The saying “different drinks for different needs” doesn’t only apply to alcohol, it also works for caffeinated drinks as well. A warm cup of coffee is best suited in the morning to jumpstart your day, while a concentrated espresso shot is better when you need to pull an all-nighter. But does espresso really have more caffeine content than coffee? Which is the better one between the two? A lot goes into these hot drinks and comparing them side by side is a great way to find out which one is right up your alley.
Espresso vs Coffee – Our Barista Explains
The reason why we choose to drink an espresso shot for an all-nighter is that we believe that it contains more caffeine than a cup of regular coffee… or does it?
Volume-wise, a 1 or 2 oz espresso shot has way less liquid than an 8 oz cup of coffee. If you fill an 8 oz cup with espresso for them to have an equal, then espresso certainly contains more caffeine by a mile. A single espresso shot has a concentrated caffeine content, but you surely won’t consume your espresso this way, right?
If you consider each drink’s typical serving size, you’ll find that an 8 oz cup of coffee has more caffeine than an espresso shot. The former contains 80-100 mg of caffeine, while the latter only has 60 mg. Keep in mind that this estimation may change depending on a lot of factors such as the type of beans used, brewing method, extraction time, temperature of the water, and so on.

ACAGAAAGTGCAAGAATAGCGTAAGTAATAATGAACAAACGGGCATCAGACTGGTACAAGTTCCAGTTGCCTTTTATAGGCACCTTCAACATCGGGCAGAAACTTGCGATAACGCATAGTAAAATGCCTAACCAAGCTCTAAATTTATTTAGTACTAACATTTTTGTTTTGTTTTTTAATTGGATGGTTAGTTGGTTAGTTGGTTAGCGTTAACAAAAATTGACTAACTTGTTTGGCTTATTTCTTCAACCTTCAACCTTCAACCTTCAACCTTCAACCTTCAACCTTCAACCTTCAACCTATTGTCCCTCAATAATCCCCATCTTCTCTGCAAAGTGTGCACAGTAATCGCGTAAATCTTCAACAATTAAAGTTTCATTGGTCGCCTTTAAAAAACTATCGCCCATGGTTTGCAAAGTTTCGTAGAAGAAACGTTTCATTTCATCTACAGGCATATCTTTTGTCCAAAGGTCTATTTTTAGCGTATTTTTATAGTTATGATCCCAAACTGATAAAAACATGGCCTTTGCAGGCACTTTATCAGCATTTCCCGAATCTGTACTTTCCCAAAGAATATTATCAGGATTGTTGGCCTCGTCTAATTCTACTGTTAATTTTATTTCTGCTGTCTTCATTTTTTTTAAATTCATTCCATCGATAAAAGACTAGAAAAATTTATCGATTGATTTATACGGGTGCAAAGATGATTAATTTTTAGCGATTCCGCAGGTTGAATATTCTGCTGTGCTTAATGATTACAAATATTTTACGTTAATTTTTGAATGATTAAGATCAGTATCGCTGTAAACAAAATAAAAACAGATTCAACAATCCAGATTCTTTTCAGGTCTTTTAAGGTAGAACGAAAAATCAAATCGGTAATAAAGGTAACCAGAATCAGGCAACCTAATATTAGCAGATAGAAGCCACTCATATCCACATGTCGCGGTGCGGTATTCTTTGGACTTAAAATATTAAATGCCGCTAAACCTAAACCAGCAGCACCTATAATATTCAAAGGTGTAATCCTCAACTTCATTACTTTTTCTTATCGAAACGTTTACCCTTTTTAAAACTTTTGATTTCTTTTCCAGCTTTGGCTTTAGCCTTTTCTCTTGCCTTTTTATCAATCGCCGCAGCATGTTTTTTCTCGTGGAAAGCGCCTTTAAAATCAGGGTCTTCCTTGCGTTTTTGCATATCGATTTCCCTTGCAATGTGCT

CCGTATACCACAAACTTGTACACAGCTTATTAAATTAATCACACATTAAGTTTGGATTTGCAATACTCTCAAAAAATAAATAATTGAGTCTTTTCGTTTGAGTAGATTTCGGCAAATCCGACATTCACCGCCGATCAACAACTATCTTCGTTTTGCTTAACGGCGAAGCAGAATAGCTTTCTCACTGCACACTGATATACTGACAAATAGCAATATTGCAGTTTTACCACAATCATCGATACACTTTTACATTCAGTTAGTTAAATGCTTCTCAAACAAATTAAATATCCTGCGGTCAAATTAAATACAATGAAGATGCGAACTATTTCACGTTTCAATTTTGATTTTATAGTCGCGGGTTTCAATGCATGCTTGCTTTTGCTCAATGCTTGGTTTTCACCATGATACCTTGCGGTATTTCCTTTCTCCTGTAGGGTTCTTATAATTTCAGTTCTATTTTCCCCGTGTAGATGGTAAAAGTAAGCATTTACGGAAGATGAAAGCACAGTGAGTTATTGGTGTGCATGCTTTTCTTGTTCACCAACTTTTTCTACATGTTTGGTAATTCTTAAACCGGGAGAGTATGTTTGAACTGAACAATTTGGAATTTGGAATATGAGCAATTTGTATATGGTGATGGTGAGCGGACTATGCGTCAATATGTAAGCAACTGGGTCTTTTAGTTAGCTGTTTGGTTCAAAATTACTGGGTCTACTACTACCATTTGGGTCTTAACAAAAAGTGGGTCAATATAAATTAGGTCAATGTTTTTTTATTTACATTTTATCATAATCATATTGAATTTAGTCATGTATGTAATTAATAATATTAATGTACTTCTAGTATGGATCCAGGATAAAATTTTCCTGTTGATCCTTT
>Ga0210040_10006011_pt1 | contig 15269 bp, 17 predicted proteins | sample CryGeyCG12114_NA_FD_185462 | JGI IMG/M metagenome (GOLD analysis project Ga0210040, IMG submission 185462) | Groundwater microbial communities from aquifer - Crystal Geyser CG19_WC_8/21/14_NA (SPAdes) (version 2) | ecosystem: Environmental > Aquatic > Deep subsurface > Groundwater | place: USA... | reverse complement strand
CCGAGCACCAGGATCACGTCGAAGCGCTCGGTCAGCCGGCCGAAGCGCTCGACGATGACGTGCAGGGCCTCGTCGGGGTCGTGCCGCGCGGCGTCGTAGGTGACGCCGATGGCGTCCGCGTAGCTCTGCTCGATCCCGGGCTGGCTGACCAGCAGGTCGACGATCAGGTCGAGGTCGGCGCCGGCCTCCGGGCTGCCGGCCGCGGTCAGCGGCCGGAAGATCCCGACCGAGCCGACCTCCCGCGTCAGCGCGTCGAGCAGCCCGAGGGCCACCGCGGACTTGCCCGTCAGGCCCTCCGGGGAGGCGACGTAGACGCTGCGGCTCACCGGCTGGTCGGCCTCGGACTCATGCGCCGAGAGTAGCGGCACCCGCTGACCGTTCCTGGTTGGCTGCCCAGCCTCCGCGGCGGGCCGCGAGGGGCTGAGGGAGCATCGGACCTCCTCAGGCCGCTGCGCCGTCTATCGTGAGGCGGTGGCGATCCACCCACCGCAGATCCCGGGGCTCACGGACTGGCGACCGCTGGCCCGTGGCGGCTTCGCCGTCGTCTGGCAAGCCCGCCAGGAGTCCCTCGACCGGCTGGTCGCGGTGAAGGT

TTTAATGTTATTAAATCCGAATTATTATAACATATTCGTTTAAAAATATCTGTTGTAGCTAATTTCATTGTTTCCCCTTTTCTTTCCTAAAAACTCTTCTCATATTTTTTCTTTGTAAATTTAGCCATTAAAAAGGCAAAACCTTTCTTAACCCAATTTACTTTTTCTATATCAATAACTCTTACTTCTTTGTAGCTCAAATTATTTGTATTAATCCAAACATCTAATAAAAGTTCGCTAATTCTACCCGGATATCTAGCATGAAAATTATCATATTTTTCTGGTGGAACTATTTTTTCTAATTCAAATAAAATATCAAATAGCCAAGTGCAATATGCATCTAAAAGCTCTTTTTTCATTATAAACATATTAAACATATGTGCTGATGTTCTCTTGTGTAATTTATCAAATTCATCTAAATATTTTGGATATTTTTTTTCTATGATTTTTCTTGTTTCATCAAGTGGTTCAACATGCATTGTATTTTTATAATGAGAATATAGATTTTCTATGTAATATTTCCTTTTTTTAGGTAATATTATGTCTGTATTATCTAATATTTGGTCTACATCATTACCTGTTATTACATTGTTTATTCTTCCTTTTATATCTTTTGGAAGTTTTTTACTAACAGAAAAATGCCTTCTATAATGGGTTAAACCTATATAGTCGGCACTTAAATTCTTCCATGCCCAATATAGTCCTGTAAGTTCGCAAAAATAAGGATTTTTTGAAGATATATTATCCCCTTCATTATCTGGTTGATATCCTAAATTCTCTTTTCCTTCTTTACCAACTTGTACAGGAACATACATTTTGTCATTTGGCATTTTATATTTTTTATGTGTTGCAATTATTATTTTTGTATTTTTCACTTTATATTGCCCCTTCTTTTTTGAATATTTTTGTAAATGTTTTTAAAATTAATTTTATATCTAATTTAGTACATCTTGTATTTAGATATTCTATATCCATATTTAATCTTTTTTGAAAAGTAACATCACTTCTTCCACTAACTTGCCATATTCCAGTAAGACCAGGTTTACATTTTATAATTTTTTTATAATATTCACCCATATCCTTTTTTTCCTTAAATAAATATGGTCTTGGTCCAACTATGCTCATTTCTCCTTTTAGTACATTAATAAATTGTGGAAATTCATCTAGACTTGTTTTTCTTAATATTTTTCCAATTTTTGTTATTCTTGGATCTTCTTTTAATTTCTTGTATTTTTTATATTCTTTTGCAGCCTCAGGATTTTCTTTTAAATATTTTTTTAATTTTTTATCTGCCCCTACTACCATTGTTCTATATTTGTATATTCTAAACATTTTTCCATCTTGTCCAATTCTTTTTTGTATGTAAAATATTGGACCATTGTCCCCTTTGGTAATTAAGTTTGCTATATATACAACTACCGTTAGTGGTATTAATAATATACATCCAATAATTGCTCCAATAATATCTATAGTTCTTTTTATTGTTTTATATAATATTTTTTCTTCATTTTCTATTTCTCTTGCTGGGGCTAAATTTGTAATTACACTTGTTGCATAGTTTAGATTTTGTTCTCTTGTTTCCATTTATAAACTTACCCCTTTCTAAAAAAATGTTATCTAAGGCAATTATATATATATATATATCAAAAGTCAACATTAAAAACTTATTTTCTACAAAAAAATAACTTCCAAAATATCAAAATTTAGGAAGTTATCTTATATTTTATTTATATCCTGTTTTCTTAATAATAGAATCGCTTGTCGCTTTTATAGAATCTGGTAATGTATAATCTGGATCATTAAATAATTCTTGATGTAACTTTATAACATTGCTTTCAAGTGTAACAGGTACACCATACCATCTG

Brewing methods draw a very distinct line between coffee and espresso. Coffee can be made in a variety of methods, such as pour-over, French Press, coffeemaker, AeroPress, Cold Brew, and more. There isn’t a single way to brew a cup of coffee, and each method yields a different flavor and mouthfeel.
On the other hand, an espresso requires an espresso machine for it to be successfully made. This contraption has a complex system that is specially designed to push heated water through freshly ground coffee beans within just 20-30 seconds. Although this is the only way to create an espresso shot, there are different types of the drink that can vary depending on the extraction time and the ratio of other ingredients mixed with it such as milk.
Grind size can have a significant effect on the taste of espresso and coffee. Most coffee brewing methods require a medium grind size, similar to a coarse black pepper. It has a milder flavor and thinner consistency, so a fine grind is not necessary. Espresso, however, requires a fine grind with a texture similar to table salt.
To preserve the taste and aroma of the coffee beans, it’s best to grind them moments before brewing your coffee. Oxidation affects the state of the ground coffee beans, and grinding them days or hours before you need them means you’ve lost a significant amount of flavor from the beans. This means that pre-ground coffee is certainly out of the question, and you might want to invest in a good grinder.
Espresso and coffee have their own distinct qualities, and pitting them against each other means you’re missing out on a lot! Caffeine quality, brewing methods, and grind size affect these two drinks a lot, but there’s no written rule indicating that one of them is better than the other. As we have said, different drinks for different needs. Enjoy these warm beverages whenever you like!